But this book does not end with this chapter - it is continuous on reference points along the project timeline that indicate shortfalls. It all ends up that a project plan is the most valuable tool for a project manager. And the adjustment of this plan has to be maintained until the closure of the project. It builds the reference point at all times for change and discrepancy. This may sound strange to a newcomer and may appear like someone who preaches the methodology of project management over and over again, but to someone who has done firefighting in big projects quite often this is an unavoidable fact. If you don't have an adequate schedule, you cannot say whether you're on track or not, nor can you determine how past change requests where affecting the original scope of work, the timeline or the expenses.

The authors give readers detailed tips about how to archive a good planning objective and how to develop the plan over time. This includes reviews and change control. Another perspective is gaining back control by establishing a plan. The experience of the authors is omnipresent at all times in the book, meaning is not only based on theoretical discussions, but even more, it is founded on the knowledge and operational experience with facts and hints to solve daily challenges.

The book isn't lacking in the fact that project management is a people-based business. It is important to have the right people on board and to build on the strengths of the team and enable them to do better in sections they're lacking experience. This starts with defining the team composition and also with pairing specialized personnel with newcomers.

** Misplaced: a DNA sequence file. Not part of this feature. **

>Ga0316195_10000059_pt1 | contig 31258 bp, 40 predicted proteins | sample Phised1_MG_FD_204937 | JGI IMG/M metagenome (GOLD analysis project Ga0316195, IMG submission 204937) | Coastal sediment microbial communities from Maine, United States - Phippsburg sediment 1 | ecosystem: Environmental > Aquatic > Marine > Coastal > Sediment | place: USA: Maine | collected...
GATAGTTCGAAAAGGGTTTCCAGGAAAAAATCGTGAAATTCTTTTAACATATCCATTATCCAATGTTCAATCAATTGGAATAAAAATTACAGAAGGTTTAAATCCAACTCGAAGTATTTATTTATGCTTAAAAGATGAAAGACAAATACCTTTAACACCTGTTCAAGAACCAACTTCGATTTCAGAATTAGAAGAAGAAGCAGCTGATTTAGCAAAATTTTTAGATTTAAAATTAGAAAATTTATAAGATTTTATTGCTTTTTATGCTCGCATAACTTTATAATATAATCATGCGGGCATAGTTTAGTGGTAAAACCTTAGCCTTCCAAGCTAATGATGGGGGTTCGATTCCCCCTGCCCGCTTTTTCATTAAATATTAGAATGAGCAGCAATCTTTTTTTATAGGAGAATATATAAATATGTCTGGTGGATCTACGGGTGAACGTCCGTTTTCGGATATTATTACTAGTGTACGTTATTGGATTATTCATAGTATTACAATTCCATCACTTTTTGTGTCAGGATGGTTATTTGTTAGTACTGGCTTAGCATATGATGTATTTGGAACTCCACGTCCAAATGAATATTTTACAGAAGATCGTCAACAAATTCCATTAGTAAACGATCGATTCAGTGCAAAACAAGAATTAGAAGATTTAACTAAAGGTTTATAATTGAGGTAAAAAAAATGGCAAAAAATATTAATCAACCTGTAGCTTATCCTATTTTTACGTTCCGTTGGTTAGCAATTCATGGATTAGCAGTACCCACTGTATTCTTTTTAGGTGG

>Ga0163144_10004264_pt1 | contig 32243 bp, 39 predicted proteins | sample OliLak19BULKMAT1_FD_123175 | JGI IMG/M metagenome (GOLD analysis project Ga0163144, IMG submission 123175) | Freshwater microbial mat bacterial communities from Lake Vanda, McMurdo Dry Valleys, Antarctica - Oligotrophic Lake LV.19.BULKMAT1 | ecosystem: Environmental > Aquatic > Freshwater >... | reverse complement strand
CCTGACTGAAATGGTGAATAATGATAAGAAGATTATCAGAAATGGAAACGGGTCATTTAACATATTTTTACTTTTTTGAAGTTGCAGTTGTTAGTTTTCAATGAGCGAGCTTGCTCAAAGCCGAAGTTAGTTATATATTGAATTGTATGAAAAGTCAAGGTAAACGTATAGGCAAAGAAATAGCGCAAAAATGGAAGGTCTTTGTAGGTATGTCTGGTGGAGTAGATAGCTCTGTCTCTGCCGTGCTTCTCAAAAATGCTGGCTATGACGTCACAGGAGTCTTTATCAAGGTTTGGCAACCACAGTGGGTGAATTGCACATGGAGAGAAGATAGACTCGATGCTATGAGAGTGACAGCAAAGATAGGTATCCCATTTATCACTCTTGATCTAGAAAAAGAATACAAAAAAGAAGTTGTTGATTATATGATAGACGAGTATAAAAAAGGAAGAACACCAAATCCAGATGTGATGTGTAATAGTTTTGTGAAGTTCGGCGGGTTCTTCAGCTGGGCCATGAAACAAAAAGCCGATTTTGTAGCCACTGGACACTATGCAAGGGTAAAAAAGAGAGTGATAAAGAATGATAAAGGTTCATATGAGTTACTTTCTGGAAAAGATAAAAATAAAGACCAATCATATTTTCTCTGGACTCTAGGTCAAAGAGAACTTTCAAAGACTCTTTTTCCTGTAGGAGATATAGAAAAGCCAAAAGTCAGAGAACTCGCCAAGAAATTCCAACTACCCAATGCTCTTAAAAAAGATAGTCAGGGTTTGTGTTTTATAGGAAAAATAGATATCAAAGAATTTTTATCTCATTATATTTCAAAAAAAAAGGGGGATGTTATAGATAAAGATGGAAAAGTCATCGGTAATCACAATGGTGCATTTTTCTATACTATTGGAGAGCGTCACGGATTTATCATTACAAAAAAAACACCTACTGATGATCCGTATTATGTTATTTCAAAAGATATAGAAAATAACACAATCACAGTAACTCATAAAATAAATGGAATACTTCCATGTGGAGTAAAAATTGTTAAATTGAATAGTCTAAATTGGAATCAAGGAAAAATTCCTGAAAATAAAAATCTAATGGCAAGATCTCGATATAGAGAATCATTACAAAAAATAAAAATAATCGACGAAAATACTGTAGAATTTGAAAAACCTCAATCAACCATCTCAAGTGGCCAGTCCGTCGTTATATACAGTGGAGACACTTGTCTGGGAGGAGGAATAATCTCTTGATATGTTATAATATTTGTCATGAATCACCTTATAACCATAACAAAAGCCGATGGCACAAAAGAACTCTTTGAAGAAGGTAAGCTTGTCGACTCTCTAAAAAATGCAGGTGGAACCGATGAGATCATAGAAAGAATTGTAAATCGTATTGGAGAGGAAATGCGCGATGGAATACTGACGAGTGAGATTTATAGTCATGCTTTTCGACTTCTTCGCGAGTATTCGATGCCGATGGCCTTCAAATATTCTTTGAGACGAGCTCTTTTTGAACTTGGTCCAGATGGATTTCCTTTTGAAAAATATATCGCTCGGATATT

Adding my own experience and opinion to the training aspect is that any project management certification is adding value for the staff and the team by building a foundation of speaking with the same expressions and to employ the same meaning. The second thought is that consistency within your actions, combined with bringing all your theoretical knowledge to life, will enable you to save failing projects and gaining back control from chaos, even if you're not as experienced as you would like to be.

In summary, the book is a great reference for newcomers to project management or people who are dealing for the first time with failing or struggling projects, but it still offers new reference material for experienced project managers, too. The book provides hints on how to deal with the situations and which tricks could turn critical situations into a successful story. It's a source for inspiration and contribution for project managers who successfully shifted a failing project from chaos to control.

ABOUT OUR REVIEWER: Andreas Splett, Head of Project Management (M&E) at Abbott Laboratories Ludwigshafen, Germany, and always on the hunt for inspiration.
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How to Save a Failing Project: Chaos to Control
How to Save a Failing Project: Chaos to Control by Dennis C Nagle Jr (Paperback - 3 Jan 2010)